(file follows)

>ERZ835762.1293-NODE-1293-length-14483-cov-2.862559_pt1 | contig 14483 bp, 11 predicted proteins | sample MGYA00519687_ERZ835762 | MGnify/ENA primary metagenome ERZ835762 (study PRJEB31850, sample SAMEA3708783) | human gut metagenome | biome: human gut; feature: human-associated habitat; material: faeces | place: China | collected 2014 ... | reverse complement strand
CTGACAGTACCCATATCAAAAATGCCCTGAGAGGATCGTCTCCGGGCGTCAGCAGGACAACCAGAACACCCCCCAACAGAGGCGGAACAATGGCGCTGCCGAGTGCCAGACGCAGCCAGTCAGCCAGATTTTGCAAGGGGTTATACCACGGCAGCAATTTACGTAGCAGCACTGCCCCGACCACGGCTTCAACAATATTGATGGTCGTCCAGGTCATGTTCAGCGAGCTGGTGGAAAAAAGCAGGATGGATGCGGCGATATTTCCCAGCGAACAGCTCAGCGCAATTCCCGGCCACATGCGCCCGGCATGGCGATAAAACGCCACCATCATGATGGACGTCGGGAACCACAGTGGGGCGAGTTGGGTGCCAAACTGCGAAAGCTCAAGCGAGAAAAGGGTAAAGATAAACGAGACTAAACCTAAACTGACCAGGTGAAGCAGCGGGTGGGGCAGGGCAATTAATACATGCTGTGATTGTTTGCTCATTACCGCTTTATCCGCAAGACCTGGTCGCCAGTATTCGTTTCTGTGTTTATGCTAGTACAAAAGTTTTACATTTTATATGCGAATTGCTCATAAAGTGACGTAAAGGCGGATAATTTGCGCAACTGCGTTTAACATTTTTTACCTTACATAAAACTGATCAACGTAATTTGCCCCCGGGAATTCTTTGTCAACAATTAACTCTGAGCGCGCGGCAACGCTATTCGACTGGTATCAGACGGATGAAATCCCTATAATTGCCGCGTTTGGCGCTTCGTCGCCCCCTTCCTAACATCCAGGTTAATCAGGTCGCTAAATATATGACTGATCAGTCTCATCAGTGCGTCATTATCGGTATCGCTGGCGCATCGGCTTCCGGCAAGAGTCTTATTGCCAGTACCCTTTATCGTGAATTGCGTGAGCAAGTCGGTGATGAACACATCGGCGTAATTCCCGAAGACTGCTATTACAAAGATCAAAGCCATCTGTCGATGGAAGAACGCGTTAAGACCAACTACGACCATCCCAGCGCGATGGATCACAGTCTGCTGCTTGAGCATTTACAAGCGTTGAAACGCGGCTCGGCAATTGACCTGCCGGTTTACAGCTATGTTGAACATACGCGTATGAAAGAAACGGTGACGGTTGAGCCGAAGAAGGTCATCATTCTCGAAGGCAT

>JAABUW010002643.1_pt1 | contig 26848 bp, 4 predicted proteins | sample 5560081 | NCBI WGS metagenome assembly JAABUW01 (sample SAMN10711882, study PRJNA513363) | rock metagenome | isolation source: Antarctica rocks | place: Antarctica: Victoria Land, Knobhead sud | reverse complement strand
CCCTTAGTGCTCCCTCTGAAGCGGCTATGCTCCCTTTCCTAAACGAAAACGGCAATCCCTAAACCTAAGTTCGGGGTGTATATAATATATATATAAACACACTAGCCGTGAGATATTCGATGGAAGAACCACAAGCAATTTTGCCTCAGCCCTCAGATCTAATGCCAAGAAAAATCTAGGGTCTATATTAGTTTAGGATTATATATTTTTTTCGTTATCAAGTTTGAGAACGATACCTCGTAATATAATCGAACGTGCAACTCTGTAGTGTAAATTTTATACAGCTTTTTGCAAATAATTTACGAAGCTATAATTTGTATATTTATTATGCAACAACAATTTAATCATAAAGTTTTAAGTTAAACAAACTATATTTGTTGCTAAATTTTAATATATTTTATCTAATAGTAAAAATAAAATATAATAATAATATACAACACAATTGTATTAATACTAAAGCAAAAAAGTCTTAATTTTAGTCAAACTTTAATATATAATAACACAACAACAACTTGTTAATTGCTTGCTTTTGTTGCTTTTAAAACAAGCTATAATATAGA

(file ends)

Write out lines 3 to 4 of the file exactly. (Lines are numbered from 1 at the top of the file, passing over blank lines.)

>JAABUW010002643.1_pt1 | contig 26848 bp, 4 predicted proteins | sample 5560081 | NCBI WGS metagenome assembly JAABUW01 (sample SAMN10711882, study PRJNA513363) | rock metagenome | isolation source: Antarctica rocks | place: Antarctica: Victoria Land, Knobhead sud | reverse complement strand
CCCTTAGTGCTCCCTCTGAAGCGGCTATGCTCCCTTTCCTAAACGAAAACGGCAATCCCTAAACCTAAGTTCGGGGTGTATATAATATATATATAAACACACTAGCCGTGAGATATTCGATGGAAGAACCACAAGCAATTTTGCCTCAGCCCTCAGATCTAATGCCAAGAAAAATCTAGGGTCTATATTAGTTTAGGATTATATATTTTTTTCGTTATCAAGTTTGAGAACGATACCTCGTAATATAATCGAACGTGCAACTCTGTAGTGTAAATTTTATACAGCTTTTTGCAAATAATTTACGAAGCTATAATTTGTATATTTATTATGCAACAACAATTTAATCATAAAGTTTTAAGTTAAACAAACTATATTTGTTGCTAAATTTTAATATATTTTATCTAATAGTAAAAATAAAATATAATAATAATATACAACACAATTGTATTAATACTAAAGCAAAAAAGTCTTAATTTTAGTCAAACTTTAATATATAATAACACAACAACAACTTGTTAATTGCTTGCTTTTGTTGCTTTTAAAACAAGCTATAATATAGA